It’s funny how certain franchises have a hold over us, even if we weren’t alive to see them being born. Star Wars is the prime example, followed by the likes of Star Trek and Lord of the Rings, but I want to talk about another one — Indiana Jones.
The Indiana Jones movies really shaped my life — they’re probably part of why I wanted to be an Egyptologist for such a long part of my life, and they’re definitely why I owned quite a few fedoras. Looking back on it retrospectively, the MacGuffins — the objects necessary to the plot and the motivation for the characters — were rather fantastical, perhaps even romanticised. Yet, there was something about Harrison Ford’s charisma and intelligence, the dialogue (particularly the funny repartees delivered by Sean Connery in The Last Crusade), and, of course, John Williams’ fantastic soundtrack that I often as a kid found myself humming absentmindedly to.
I was just 10 years old when Kingdom of the Crystal Skull came out. Yes, I still loved it, but even then, I could tell something was missing, and that it didn’t capture the essence of the previous movies. As I grew older, I came to realise that the problem with the film was that it was purely fan service. Spielberg and Lucas made it clear that they had wanted to end the franchise with The Last Crusade (as if the title itself wasn’t a dead giveaway). Consequently, the writing and dialogue felt off, if not downright lazy. Seeing Harrison Ford don the fedora and brandish his whip again managed to feel wrong, and not like the character I grew up loving.
Fast-forward to 2023. Whilst I did somewhat follow news articles surrounding Dial of Destiny, I mentally wrote the movie off, especially when I heard that the movie was delayed as Ford recovered from a shoulder injury sustained while filming, telling myself it would be another Crystal Skull fiasco. Still, there was a certain curiosity, so I went to go see it on opening day, albeit with extremely low expectations.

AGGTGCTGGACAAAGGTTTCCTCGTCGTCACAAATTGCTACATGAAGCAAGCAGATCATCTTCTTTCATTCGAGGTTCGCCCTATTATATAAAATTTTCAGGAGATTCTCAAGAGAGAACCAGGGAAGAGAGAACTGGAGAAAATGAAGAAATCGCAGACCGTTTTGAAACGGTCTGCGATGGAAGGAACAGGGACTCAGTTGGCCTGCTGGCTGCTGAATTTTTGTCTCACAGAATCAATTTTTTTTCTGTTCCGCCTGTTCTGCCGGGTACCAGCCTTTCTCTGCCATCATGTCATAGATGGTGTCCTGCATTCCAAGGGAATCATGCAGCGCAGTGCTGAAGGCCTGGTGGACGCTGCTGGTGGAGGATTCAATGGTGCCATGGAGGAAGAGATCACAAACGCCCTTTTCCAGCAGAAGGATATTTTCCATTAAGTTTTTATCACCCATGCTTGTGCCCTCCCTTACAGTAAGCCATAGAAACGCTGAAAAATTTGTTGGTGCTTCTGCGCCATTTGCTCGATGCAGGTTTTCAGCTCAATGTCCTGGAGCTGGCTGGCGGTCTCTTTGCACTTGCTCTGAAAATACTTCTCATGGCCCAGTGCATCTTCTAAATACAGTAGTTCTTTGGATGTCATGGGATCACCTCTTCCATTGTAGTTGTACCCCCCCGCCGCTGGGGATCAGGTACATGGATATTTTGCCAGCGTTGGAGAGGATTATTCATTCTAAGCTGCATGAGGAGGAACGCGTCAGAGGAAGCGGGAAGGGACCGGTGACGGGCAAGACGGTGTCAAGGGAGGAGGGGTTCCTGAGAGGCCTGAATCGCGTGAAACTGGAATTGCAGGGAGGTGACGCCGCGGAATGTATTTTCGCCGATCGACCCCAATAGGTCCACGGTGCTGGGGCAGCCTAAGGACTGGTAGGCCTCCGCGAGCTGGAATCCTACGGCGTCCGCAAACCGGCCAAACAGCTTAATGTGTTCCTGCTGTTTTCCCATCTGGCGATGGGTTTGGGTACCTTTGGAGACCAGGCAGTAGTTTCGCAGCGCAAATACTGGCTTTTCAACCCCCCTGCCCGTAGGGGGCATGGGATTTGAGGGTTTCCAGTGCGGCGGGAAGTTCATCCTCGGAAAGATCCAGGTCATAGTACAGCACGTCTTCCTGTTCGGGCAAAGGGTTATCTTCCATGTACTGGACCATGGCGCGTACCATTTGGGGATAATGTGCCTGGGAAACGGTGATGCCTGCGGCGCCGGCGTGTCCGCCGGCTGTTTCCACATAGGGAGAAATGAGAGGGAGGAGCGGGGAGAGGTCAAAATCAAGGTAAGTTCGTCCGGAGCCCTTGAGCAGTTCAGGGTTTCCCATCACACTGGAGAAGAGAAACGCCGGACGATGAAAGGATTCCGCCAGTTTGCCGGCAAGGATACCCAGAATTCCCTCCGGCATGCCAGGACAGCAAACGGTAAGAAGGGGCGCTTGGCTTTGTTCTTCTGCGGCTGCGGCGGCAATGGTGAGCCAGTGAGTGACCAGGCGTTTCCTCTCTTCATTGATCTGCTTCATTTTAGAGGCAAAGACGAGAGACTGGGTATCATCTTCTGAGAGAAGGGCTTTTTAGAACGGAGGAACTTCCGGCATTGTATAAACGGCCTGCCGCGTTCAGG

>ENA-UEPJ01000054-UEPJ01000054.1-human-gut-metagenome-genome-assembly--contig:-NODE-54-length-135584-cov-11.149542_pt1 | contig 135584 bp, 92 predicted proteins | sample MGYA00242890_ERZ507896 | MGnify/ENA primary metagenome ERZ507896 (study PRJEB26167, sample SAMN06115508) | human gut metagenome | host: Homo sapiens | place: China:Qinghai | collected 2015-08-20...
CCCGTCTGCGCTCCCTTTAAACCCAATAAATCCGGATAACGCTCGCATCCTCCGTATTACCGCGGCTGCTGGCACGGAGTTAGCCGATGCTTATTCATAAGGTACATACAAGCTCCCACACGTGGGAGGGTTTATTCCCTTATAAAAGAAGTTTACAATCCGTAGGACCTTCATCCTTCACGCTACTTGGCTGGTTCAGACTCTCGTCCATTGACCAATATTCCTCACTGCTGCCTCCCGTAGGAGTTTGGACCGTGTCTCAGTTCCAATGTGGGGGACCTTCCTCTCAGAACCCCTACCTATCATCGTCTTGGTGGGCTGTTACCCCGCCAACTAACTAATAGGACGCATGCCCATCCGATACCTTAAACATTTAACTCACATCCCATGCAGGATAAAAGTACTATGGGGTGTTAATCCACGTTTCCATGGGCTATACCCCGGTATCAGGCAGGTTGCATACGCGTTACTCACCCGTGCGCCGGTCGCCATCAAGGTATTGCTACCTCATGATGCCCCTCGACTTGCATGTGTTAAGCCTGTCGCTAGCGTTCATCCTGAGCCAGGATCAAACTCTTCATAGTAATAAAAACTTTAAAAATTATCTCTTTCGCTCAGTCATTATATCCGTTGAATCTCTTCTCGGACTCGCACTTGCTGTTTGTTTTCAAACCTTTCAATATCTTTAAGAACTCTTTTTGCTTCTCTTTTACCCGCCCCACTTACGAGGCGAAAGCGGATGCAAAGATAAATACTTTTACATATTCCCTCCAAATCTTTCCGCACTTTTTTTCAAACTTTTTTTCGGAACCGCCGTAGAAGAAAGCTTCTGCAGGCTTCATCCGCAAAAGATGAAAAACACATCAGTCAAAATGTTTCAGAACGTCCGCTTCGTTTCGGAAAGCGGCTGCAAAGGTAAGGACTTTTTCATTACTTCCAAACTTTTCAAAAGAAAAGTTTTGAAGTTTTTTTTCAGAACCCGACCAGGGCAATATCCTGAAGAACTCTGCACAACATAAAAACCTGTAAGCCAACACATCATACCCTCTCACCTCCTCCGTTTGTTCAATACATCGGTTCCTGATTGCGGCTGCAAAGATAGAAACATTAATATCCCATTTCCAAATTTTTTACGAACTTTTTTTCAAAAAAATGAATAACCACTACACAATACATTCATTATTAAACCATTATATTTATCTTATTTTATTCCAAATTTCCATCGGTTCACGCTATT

As the movie started with a CGI-altered Ford, these expectations remained low. However, by the movie’s end, I was feeling rather emotional, and all my expectations had been subverted. Why?
When we examine Indiana Jones in the modern day, we see a man who is keenly aware of the fact that he has aged. Yet his ability to behave like a giddy kid in the face of archaeological discoveries remains
The movie achieves this in a very particular way that I believe is only possible for movie franchises that hold significant weight in cultural memory: it plays to nostalgia whilst being keenly aware of the limitations and changes brought by the passing of time. When we do get out of the flashback, and examine Indiana Jones in the modern day, we see a man who is keenly aware of the fact that he has aged — a complex character who regrets his personal choices and has an understanding of the limitations of age on his exploits, both physically and mentally. Yet his ability to behave like a giddy kid in the face of archaeological discoveries remains — even if he can no longer communicate this to Marcus Brody. For the observing audience, this seems appropriate — and nostalgic Easter eggs (certain characters and references for example) remind us even further that this is the same Indy we all loved.